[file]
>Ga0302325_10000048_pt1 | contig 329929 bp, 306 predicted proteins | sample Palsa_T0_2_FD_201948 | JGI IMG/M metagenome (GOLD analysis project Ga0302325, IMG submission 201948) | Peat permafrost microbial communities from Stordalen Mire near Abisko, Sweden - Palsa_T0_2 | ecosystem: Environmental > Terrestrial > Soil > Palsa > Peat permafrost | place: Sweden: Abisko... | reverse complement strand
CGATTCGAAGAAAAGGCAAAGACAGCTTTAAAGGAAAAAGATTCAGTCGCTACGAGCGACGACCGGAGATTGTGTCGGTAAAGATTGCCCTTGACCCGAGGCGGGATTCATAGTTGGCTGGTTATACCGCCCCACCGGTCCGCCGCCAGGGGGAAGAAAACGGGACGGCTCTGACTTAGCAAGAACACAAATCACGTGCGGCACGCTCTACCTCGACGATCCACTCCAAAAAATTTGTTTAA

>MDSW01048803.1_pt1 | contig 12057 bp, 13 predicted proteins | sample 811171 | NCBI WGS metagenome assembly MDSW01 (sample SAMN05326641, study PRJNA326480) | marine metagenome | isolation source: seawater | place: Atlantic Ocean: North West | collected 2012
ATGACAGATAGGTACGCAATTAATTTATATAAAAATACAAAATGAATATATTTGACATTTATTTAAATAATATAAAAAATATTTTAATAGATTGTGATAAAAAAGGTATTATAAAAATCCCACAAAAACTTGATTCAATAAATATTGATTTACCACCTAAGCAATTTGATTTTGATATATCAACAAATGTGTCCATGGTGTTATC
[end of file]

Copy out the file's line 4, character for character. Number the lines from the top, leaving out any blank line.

ATGACAGATAGGTACGCAATTAATTTATATAAAAATACAAAATGAATATATTTGACATTTATTTAAATAATATAAAAAATATTTTAATAGATTGTGATAAAAAAGGTATTATAAAAATCCCACAAAAACTTGATTCAATAAATATTGATTTACCACCTAAGCAATTTGATTTTGATATATCAACAAATGTGTCCATGGTGTTATC